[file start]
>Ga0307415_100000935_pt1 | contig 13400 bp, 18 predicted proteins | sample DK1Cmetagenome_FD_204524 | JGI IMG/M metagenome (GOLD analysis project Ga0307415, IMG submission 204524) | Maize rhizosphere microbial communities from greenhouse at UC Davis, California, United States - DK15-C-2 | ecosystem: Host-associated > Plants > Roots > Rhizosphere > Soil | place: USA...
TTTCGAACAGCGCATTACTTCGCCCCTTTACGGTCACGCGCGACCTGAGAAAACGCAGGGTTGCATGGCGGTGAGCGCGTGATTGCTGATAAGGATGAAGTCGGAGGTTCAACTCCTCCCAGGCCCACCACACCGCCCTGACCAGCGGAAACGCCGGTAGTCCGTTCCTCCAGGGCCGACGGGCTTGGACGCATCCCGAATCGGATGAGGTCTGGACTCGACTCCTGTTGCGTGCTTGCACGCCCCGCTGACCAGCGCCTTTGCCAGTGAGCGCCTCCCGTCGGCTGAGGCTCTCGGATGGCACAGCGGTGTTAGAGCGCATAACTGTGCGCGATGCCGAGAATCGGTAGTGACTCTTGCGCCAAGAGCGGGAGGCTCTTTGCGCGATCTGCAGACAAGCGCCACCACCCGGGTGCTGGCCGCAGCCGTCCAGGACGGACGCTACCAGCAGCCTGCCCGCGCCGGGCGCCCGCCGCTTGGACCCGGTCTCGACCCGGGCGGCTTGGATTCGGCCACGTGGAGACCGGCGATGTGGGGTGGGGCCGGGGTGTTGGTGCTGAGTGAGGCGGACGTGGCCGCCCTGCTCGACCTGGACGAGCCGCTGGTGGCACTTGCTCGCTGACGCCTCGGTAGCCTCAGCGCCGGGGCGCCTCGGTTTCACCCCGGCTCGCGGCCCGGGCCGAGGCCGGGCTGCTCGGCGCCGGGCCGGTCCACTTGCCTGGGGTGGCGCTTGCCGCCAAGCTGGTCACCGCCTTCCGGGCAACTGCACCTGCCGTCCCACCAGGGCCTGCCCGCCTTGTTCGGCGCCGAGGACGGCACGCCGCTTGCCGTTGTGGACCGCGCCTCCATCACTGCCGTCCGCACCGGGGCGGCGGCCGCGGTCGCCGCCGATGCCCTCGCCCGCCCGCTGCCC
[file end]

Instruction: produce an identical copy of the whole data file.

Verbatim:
>Ga0307415_100000935_pt1 | contig 13400 bp, 18 predicted proteins | sample DK1Cmetagenome_FD_204524 | JGI IMG/M metagenome (GOLD analysis project Ga0307415, IMG submission 204524) | Maize rhizosphere microbial communities from greenhouse at UC Davis, California, United States - DK15-C-2 | ecosystem: Host-associated > Plants > Roots > Rhizosphere > Soil | place: USA...
TTTCGAACAGCGCATTACTTCGCCCCTTTACGGTCACGCGCGACCTGAGAAAACGCAGGGTTGCATGGCGGTGAGCGCGTGATTGCTGATAAGGATGAAGTCGGAGGTTCAACTCCTCCCAGGCCCACCACACCGCCCTGACCAGCGGAAACGCCGGTAGTCCGTTCCTCCAGGGCCGACGGGCTTGGACGCATCCCGAATCGGATGAGGTCTGGACTCGACTCCTGTTGCGTGCTTGCACGCCCCGCTGACCAGCGCCTTTGCCAGTGAGCGCCTCCCGTCGGCTGAGGCTCTCGGATGGCACAGCGGTGTTAGAGCGCATAACTGTGCGCGATGCCGAGAATCGGTAGTGACTCTTGCGCCAAGAGCGGGAGGCTCTTTGCGCGATCTGCAGACAAGCGCCACCACCCGGGTGCTGGCCGCAGCCGTCCAGGACGGACGCTACCAGCAGCCTGCCCGCGCCGGGCGCCCGCCGCTTGGACCCGGTCTCGACCCGGGCGGCTTGGATTCGGCCACGTGGAGACCGGCGATGTGGGGTGGGGCCGGGGTGTTGGTGCTGAGTGAGGCGGACGTGGCCGCCCTGCTCGACCTGGACGAGCCGCTGGTGGCACTTGCTCGCTGACGCCTCGGTAGCCTCAGCGCCGGGGCGCCTCGGTTTCACCCCGGCTCGCGGCCCGGGCCGAGGCCGGGCTGCTCGGCGCCGGGCCGGTCCACTTGCCTGGGGTGGCGCTTGCCGCCAAGCTGGTCACCGCCTTCCGGGCAACTGCACCTGCCGTCCCACCAGGGCCTGCCCGCCTTGTTCGGCGCCGAGGACGGCACGCCGCTTGCCGTTGTGGACCGCGCCTCCATCACTGCCGTCCGCACCGGGGCGGCGGCCGCGGTCGCCGCCGATGCCCTCGCCCGCCCGCTGCCC